Throughout his career, Wolfson has examined the intersection of art, technology, and mass media, exploring the ways in which imagery and information are experienced and disseminated today. Using CGI animation, facial-recognition software, virtual-reality headsets, and advanced animatronics, among other cutting-edge technologies, Wolfson has continuously challenged the individual’s relationship to media, information systems, and technology within contemporary society.
In ARTISTS FRIENDS RACISTS, Wolfson continues to probe American culture and contemporary life through an eponymously titled work utilizing a new holographic display technology made of spinning fans that have micro LEDs embedded in their blades. The LEDs are programmed to rapidly illuminate in a precise manner while spinning so as to create the illusion of holographic imagery floating in space. These unique devices have primarily been marketed for commercial use—as a means of luring consumers and presenting brands and products in a visually dynamic and novel way.
Wolfson’s work consists of fans programmed with animated characters, symbols, and words, including a cartoon heart, a puppy, and an imprisoned cat, among other imagery. Thematically structuring the visual display are a series of animated words that read “Artists,” “Friends,” “Racists,” which crash down intermittently. At times Wolfson’s animations overlay different photographs and video clips, some of which appear relatively innocuous—such as cookies—while others depict more overtly charged subjects, such as police cars and 9/11 firefighters. Viewed within the space of the gallery, the sequence plays out like a choreographed dance or a musical composition, with imagery at times synchronized—with multiple fans featuring the same projection—and at others times syncopated and incongruous. The visuals and animations appear immaterial and free-floating, as though superimposed over the material, physical world.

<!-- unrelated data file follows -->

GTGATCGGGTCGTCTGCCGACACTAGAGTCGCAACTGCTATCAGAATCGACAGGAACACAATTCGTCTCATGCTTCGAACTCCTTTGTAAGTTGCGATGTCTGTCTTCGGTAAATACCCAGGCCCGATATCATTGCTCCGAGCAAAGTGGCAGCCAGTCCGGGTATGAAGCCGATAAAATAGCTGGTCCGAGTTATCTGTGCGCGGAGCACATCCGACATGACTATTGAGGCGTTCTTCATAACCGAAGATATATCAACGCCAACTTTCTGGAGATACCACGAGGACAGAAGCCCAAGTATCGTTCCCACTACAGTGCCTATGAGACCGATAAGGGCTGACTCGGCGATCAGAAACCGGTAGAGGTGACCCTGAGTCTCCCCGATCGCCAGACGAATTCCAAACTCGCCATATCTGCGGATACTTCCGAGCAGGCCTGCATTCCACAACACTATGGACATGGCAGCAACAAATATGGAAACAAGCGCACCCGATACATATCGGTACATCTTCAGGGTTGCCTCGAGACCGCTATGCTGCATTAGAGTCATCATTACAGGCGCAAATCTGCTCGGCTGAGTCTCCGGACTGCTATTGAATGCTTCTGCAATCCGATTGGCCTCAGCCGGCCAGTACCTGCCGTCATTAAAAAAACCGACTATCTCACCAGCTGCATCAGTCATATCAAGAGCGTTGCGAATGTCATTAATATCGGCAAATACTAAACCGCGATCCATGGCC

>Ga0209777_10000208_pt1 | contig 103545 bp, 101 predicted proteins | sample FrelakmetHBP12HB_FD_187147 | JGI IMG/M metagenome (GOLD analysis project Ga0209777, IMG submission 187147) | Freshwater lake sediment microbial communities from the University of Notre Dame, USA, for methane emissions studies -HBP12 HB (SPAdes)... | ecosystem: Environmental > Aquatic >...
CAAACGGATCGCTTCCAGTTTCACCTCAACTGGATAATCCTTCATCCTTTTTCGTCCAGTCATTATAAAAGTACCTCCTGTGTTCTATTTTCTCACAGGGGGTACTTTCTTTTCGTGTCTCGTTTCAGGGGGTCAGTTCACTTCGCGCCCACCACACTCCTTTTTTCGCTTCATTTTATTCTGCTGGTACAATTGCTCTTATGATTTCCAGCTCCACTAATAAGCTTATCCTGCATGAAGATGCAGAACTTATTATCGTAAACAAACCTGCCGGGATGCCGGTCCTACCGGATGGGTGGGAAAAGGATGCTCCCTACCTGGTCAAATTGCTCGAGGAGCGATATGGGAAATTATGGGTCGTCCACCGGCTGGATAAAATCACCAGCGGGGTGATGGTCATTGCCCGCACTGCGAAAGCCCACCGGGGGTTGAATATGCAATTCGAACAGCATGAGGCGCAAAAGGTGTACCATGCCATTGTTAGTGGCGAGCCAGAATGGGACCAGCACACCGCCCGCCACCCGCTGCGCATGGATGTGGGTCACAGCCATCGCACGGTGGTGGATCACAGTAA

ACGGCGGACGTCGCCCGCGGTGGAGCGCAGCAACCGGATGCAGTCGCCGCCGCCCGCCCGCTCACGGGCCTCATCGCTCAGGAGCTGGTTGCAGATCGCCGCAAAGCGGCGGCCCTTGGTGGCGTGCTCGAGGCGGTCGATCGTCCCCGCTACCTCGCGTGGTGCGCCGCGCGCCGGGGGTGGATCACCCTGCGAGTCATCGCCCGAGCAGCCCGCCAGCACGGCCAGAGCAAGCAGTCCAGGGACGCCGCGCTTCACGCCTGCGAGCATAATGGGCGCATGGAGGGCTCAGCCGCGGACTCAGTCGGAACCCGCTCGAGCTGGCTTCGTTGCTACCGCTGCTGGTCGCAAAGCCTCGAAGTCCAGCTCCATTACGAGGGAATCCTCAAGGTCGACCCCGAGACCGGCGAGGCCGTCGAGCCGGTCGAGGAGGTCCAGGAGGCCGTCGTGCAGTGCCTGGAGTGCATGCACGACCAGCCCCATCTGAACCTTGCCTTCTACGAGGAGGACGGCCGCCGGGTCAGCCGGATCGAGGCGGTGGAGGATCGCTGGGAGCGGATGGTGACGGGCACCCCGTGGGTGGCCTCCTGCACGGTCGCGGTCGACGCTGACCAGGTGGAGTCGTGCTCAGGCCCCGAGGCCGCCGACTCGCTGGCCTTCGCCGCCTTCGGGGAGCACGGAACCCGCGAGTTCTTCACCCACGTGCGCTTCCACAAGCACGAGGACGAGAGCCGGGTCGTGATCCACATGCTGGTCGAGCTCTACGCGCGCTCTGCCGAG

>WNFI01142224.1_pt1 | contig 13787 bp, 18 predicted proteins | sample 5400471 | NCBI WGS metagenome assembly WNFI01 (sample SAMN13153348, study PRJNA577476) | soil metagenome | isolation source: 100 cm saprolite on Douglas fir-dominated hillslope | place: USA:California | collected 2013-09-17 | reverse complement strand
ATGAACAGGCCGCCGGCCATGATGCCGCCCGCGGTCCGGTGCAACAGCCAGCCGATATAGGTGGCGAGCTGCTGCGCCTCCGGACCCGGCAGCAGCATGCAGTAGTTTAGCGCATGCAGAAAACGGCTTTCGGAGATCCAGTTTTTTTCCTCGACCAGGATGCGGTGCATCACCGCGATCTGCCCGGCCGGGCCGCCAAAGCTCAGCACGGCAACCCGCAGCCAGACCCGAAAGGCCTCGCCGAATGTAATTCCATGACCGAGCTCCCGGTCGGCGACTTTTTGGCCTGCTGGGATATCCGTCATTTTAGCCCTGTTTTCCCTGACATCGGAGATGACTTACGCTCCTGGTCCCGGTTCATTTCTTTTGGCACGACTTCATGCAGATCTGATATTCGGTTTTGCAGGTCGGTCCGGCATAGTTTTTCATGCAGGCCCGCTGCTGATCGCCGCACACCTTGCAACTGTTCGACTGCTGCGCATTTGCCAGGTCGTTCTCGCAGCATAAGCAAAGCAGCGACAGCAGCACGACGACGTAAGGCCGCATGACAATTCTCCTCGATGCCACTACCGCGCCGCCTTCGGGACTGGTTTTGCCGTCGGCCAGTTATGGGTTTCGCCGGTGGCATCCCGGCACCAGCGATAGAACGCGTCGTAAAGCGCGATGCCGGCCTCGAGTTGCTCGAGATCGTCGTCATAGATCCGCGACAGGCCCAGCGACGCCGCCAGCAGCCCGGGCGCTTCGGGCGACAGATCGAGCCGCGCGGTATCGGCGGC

At once enigmatic, comical, and disquieting, the presentation highlights how symbols, characters, and even language have achieved a life of their own in today’s advanced image economy, existing like specters that reach beyond the confines of the media and systems in which they circulate.